As a young woman, Teresa was apparently difficult. She loved romance novels and fashion. One can look at her early life and see that perhaps she was just a little too beautiful, rich, and adventurous for sixteenth century Spanish society. Exasperated, her father sent her off to an Augustinian convent when she was fifteen. While she had little desire to become a nun, she did enjoy her time there, and later entered the Carmelite Convent of the Incarnation in Ávila against her father’s wishes in November of 1536, at the age of twenty. Life at the convent likely provided her with more freedom than had she decided to marry. The Incarnation was a wealthy convent that was not strictly cloistered, and Teresa was able to come and go, visiting friends and family, thus able to maintain her social life even after becoming a nun. For a Spanish woman in the sixteenth century, this was about as much freedom as one could hope for.
She spent nearly two decades in lukewarm religiosity. In her autobiography, she writes about wanting a deeper spiritual life, but she struggled for a variety of reasons. However, in 1555 she had a radical conversion experience which changed her life. She was about to walk into the convent’s chapel when she saw a statue of Christ that had been set aside for an upcoming celebration. The statue depicted Christ being scourged at the pillar, and the sight of it shook her to the “root of her being” and stirred a deep devotion in her. She was never the same.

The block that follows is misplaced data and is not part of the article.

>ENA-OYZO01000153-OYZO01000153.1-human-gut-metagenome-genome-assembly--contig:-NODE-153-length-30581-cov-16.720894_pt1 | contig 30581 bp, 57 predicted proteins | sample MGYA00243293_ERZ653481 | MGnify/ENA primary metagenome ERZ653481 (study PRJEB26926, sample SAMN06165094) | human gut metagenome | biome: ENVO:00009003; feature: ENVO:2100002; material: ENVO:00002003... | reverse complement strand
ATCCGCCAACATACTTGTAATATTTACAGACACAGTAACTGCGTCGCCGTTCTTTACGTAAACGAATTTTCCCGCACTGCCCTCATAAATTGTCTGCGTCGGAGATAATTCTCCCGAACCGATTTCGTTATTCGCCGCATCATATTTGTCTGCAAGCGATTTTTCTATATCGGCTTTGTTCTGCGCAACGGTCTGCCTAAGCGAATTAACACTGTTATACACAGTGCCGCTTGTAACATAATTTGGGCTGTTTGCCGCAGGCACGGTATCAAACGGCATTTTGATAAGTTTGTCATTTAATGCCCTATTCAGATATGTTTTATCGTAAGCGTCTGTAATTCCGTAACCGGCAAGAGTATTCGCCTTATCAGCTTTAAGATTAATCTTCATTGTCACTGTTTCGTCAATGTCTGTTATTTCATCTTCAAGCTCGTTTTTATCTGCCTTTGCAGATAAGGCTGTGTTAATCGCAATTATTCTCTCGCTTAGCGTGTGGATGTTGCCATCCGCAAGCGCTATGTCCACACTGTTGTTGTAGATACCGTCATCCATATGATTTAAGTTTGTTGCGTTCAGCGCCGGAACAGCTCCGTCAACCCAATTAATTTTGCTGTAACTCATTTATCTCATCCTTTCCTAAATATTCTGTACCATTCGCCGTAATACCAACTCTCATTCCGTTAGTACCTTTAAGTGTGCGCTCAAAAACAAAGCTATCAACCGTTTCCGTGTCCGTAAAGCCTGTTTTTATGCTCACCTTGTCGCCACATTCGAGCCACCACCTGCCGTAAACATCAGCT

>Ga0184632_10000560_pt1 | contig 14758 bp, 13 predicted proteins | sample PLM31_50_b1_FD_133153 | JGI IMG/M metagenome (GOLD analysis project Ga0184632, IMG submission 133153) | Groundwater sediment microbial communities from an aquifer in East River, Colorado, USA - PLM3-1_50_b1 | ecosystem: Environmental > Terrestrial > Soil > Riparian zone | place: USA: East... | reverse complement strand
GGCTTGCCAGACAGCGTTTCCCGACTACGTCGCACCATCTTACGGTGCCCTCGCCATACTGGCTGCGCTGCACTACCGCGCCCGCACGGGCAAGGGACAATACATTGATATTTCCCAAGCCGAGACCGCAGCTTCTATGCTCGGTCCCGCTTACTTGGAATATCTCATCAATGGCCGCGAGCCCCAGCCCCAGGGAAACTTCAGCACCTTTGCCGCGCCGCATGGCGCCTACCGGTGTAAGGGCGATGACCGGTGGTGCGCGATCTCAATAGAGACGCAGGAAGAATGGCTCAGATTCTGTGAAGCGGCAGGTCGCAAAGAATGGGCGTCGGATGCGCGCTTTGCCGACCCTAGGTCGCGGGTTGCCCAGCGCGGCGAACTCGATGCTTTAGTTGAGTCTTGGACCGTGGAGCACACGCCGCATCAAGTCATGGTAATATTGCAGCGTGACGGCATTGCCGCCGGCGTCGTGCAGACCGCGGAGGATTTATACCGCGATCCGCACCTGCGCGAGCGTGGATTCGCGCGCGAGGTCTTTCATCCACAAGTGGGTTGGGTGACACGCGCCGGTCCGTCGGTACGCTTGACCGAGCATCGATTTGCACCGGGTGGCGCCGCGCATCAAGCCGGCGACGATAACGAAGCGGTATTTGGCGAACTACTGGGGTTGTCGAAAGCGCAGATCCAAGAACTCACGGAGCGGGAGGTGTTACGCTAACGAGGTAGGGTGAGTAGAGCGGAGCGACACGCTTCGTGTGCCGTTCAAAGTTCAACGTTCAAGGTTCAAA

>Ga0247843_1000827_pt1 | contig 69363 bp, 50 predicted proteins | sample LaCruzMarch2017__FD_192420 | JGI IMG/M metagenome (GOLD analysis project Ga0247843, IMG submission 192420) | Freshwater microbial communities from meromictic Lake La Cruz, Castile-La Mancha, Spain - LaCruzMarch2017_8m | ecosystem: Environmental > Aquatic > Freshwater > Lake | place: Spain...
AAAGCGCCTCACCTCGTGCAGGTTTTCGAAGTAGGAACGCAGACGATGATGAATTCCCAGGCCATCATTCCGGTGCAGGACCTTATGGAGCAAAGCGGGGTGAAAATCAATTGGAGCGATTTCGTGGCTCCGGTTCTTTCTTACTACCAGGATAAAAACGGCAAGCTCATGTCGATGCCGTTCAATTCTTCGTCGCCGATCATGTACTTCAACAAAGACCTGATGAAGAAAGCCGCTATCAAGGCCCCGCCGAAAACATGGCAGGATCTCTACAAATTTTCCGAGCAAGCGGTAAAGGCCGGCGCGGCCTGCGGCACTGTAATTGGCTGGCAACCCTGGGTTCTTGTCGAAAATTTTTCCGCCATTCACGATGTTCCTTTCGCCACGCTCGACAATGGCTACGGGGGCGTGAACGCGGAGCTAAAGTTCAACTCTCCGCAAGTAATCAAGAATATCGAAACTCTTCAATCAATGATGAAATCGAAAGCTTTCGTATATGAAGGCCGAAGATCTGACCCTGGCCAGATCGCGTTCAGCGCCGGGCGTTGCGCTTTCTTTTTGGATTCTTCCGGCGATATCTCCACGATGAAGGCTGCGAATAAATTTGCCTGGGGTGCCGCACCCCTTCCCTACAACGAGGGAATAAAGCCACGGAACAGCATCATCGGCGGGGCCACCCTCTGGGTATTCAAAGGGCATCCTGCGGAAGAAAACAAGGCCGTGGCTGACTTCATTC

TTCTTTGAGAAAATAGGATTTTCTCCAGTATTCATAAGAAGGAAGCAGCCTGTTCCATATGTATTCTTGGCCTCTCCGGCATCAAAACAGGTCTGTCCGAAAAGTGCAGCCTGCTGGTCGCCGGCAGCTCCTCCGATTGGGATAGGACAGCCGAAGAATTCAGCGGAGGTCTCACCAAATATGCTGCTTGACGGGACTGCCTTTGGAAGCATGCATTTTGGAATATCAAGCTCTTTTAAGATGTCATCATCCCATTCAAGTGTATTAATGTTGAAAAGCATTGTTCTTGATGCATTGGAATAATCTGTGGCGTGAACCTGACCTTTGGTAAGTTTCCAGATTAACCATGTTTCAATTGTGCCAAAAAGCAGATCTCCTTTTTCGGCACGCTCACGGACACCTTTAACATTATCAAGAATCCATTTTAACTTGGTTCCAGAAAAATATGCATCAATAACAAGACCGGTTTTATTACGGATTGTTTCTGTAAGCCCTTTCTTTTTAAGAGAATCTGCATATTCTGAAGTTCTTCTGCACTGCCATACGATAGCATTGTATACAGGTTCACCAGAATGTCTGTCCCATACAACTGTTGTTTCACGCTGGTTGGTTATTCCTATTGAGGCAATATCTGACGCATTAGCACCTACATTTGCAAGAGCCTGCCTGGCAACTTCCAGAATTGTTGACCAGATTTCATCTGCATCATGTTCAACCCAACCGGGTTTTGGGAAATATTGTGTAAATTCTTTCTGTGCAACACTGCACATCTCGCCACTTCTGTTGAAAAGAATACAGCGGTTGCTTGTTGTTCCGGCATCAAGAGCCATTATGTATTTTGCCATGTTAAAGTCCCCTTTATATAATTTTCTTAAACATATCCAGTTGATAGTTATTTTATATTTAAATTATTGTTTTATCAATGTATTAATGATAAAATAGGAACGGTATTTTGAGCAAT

From this point forward, Teresa’s story is intertwined with her mystical experiences. She had miraculous encounters with the Divine. She had intellectual visions which imparted her with theological knowledge. She saw Jesus, angels, demons, and the dead. She spent a few agonizing moments in hell, and had visions of heaven. There were even reports of her levitating—something she found deeply embarrassing. Her best-known mystical experience was the transverberation, which has been brought to life through various works of art, the most famous being the Ecstasy of St. Teresa by Gian Lorenzo Bernini. All this activity brought Teresa a good deal of fame, but it also brought concerns from the Inquisition, which was very active during Teresa’s life.